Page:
Kress' "Savior" falls into this category of story. That is, it does when one knows what Kress is driving at. One Locus reviewer said it was "less than the sum of its parts." True enough if one does not question who it is that needs saving. The plot unravels an episodic future history where industrial technology finally breaks civilization down but where human ingenuity through quantum computers and nanotechnology turns civilization back around. The episodic drama is more reminiscent of Kim Stanley Robinson's Mars trilogy than the standard story plot. The episodes don't always seem to direct the reader toward a deeper understanding of the story's thematic goal. Kress appears to misdirect the reader even here... except when, between the episodes, we receive the bold voice of the alien announcing, "Transmission: There is nothing here yet. Probability of occurrence: 67%." The percent fluctuates with the falling and rising of technology. Unfortunately, the theme gets buried and doesn't always arise to let the reader know what it is driving at. But perhaps this is by design; neither do humans know what other humans are driving at, let alone aliens.

While the storytelling language rarely emerges from the functional -- Flannery O'Conner asked why anyone would need more -- character realism is Kress' strong suit and perhaps is what makes her so appealing to those who enjoy strong characterization. For example:

"'A man has to believe in something,' he said in a gruff voice, quoting a recent bad movie, swaggering a little to point up the joke. It fell flat. Ann went on staring..."
This and the dialogue that leads up to it seem indicative of male/female (if not all human) exchanges -- the constant misinterpretation and consequences. Kress doesn't stretch for the heroic character moment but lets him fall flat, even in a social exchange.

Back to falling magazine subscriptions for a brief digression, apart from the more obvious aspects of societal alliteracy (to borrow a neologism from the first lady, meaning people who choose not to read), perhaps the genre's greater tendency toward shorthand or simply stringent reading protocols has blocked out potential readers. For example, though Kress uses Fermi's Paradox which has been bounced around the SF block for years, a new reader may stumble over such an undefined term and feel lost, putting down the book. Perhaps, arguably, older SF assumed less shorthand than it does today; hence, the older generation of non-SF readers knew who Heinlein, Asimov, Clarke and Bradbury were. Maybe SF writers should be more cognizant of such terms and try to provide the context that would define the terms without insulting the intelligence of those who already are aware of them. Again, to appropriate another Chandlerism (from "Notes on the Mystery Story"):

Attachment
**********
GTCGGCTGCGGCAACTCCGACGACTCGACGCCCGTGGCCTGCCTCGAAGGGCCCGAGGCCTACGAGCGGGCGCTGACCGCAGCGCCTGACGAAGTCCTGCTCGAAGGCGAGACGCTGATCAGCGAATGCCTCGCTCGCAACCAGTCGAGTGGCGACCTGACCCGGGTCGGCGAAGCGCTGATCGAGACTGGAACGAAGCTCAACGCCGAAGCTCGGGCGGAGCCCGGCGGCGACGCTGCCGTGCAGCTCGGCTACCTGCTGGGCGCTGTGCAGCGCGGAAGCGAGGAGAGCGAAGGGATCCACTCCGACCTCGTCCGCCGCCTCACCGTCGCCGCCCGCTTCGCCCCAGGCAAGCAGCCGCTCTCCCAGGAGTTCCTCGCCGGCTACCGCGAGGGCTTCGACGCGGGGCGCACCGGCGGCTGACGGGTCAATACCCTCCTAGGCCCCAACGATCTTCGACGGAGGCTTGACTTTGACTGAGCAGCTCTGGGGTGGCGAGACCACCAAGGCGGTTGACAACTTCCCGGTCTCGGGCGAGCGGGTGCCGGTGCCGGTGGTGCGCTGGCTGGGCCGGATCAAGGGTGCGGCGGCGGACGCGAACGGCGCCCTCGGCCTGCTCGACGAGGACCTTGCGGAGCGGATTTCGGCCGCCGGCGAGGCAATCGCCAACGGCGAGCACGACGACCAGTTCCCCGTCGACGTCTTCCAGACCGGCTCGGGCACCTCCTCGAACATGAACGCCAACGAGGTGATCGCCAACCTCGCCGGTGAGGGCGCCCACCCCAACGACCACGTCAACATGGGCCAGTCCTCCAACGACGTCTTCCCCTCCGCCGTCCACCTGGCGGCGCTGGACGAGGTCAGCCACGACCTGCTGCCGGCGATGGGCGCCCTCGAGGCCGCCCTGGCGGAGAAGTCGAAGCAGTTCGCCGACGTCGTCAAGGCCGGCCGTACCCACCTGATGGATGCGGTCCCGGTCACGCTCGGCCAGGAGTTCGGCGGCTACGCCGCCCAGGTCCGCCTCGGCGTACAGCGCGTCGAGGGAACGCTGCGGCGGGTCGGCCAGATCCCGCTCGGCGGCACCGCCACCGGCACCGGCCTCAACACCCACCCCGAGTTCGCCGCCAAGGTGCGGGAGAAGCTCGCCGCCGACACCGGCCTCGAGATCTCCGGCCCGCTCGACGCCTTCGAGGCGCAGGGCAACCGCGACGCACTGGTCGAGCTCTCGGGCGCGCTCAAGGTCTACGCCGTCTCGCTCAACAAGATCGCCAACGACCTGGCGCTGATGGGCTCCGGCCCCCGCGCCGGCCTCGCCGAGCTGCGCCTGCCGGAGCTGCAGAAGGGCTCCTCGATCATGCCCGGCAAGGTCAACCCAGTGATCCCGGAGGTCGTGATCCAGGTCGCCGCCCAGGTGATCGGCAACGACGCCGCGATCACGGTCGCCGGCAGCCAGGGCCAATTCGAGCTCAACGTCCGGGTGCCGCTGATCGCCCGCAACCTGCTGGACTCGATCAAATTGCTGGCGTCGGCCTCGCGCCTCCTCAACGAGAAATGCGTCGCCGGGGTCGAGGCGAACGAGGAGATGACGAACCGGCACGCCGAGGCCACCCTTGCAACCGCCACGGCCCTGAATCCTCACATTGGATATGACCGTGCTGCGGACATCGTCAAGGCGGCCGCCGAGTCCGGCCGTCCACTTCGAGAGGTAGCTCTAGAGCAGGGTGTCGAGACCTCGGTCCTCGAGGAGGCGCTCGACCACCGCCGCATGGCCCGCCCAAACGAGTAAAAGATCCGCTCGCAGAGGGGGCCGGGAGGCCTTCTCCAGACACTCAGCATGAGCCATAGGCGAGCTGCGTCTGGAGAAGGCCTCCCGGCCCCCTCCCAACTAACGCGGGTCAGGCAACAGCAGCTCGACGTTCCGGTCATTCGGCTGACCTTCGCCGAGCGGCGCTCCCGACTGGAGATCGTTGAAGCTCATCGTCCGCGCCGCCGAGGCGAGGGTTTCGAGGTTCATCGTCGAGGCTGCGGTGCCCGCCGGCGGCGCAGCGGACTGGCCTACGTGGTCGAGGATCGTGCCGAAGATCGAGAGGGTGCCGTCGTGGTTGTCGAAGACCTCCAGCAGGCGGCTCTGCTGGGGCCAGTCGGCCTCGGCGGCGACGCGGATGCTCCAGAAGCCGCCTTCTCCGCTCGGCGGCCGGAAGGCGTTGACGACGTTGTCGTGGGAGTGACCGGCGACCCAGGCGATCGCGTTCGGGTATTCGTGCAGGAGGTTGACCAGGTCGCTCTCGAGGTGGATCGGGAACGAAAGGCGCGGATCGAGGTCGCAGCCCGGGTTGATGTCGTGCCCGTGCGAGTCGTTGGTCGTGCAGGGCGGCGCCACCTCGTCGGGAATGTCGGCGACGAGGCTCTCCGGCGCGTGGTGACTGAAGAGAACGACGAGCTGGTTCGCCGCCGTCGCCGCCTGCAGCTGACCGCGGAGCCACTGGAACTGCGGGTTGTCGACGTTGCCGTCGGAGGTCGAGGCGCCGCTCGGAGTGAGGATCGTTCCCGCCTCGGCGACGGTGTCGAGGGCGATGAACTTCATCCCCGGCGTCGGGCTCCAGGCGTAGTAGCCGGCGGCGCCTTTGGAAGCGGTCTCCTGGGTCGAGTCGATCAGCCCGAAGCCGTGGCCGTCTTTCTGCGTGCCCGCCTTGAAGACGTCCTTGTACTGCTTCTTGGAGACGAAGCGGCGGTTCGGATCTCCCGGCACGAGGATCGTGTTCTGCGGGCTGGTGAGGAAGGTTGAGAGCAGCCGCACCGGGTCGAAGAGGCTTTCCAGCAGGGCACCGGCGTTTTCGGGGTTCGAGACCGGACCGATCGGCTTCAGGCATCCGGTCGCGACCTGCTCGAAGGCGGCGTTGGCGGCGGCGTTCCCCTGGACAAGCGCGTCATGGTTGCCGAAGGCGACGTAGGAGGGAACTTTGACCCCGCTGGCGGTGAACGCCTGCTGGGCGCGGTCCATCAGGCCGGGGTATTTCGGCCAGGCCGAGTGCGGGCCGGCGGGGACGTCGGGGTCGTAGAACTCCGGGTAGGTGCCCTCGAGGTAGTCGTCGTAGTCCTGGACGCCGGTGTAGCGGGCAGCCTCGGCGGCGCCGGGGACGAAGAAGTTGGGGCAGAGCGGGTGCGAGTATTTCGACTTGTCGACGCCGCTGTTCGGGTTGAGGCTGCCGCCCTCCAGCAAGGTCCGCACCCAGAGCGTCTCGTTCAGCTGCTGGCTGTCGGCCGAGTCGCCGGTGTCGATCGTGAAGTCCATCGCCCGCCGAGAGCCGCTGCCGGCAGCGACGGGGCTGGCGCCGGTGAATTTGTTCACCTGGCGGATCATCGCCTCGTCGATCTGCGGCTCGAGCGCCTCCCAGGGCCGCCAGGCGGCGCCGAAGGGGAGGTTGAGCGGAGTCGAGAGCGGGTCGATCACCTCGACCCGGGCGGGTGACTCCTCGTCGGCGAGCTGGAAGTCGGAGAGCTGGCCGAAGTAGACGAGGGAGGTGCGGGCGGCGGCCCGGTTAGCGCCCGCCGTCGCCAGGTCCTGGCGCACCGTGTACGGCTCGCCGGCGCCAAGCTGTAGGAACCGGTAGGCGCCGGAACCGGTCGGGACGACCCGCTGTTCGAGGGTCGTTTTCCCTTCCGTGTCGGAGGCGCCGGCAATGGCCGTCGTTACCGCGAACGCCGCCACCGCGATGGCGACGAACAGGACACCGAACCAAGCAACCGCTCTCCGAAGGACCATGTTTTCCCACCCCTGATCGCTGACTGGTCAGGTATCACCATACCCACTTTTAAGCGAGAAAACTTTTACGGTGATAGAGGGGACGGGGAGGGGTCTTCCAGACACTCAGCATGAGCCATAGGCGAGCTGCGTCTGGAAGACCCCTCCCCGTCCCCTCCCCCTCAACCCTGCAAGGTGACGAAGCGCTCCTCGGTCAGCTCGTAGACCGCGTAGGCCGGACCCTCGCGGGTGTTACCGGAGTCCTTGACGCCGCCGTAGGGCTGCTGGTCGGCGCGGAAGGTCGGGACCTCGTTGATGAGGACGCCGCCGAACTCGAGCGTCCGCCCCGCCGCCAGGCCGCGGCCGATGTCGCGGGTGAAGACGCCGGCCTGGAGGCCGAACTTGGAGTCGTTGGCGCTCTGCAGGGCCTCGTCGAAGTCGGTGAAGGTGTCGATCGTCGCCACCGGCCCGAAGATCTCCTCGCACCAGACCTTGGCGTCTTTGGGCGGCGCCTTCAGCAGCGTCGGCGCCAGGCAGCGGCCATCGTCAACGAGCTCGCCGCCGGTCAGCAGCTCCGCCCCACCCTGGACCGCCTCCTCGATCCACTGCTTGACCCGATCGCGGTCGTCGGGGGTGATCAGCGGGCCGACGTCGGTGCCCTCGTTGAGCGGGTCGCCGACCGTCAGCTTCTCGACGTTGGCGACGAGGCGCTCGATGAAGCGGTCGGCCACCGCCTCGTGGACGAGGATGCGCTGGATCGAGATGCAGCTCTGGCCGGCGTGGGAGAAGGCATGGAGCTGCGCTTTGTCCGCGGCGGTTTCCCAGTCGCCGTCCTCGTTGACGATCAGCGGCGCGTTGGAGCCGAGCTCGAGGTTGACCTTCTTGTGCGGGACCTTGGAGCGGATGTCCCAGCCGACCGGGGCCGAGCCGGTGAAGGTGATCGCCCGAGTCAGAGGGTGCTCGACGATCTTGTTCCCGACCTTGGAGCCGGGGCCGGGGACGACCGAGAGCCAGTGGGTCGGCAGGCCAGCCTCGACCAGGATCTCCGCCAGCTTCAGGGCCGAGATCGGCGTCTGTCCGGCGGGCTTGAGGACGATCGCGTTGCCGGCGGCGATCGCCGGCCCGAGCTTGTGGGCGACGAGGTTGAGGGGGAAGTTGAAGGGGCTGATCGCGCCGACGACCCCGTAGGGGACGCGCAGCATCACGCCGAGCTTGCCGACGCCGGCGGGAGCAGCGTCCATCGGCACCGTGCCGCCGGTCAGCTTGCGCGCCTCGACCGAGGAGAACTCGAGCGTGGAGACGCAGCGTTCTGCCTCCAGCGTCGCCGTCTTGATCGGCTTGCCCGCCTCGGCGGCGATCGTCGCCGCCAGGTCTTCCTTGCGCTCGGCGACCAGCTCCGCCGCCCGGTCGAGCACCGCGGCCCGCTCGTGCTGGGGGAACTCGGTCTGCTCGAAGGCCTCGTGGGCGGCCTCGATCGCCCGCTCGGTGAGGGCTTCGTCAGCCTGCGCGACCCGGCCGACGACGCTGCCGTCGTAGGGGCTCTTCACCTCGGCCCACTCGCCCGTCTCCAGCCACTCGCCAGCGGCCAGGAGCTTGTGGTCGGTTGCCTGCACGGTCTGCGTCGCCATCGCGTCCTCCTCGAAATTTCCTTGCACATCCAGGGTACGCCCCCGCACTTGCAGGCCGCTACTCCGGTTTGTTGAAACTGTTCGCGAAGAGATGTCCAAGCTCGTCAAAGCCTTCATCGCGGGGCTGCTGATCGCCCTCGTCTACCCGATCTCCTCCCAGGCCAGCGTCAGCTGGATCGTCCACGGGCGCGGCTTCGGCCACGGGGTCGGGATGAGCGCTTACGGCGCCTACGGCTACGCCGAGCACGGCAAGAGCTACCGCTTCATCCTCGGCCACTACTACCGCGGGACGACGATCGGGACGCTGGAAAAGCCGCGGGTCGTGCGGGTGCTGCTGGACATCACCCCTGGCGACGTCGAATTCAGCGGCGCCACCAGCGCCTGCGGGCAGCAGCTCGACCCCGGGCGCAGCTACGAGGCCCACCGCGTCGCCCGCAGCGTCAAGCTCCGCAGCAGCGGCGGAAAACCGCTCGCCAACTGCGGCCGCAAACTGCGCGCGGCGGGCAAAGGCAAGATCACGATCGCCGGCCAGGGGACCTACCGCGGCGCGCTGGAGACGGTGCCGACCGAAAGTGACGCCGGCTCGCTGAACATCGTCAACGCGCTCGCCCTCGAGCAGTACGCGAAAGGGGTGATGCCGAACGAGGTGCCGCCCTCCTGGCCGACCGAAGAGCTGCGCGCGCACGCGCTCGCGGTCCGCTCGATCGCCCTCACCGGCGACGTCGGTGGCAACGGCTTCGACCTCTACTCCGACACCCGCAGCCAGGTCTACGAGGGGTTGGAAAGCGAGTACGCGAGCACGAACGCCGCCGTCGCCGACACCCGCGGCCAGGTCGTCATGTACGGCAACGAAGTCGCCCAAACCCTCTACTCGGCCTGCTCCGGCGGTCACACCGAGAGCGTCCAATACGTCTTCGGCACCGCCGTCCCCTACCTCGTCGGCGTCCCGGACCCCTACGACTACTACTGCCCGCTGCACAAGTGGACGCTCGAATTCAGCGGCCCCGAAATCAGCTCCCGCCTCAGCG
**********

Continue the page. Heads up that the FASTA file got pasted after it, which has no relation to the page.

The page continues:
"It is arguable, although not certain, that inferences arising from special knowledge... are a bit of a cheat, because the basic theory of good mystery writing is that at some stage not too late in the story the reader did have the materials to solve the problem."
This is merely fodder for thought. On the other hand, neither have I defined the terms "fodder" nor "neologism," but hopefully context (or a good dictionary) provided this.

The best was saved for last. What's all this hyperbole comparing one of Kress' episodes (the second) to the incomparable banquet scene in Dune? Though there are more characters and intrigue to juggle in the Dune scene, Kress works similar yet subtler magic -- more akin to the literary works of manners in Jane Austen. The egg has permeated the culture so thoroughly that they've taken to prefixing statements with "O." The scene tension builds through a goat herder's perceptions or misperceptions of his wife. The goat herder cannot reveal what he does not know, so what the reader learns is completely by inference, requiring only a knowledge of human nature. I won't spoil the sly yet potent revelation. (Hint: Kress has built up enough little details that what the character thinks has happened, the reader knows otherwise. "On the journey home...")

If you missed the June 2000 issue of Asimov's, don't despair. "Savior" has been reprinted exactly where it belongs: in Gardner Dozois' Year's Best Science Fiction, 18th Annual Collection.

Copyright © 2001 Trent Walters

Trent Walters' work has appeared in Speculon, Spires, and The Pittsburgh Quarterly, among others. He has interviewed for, Speculon and the Nebraska Center for Writers. More of his reviews can be found here. When he's not studying medicine he can be seen coaching the Minnesota Vikings as an assistant coach, or writing masterpieces of journalistic advertising, or making guest appearances in a novel by E. Lynn Harris. All other rumored Web appearances are lies.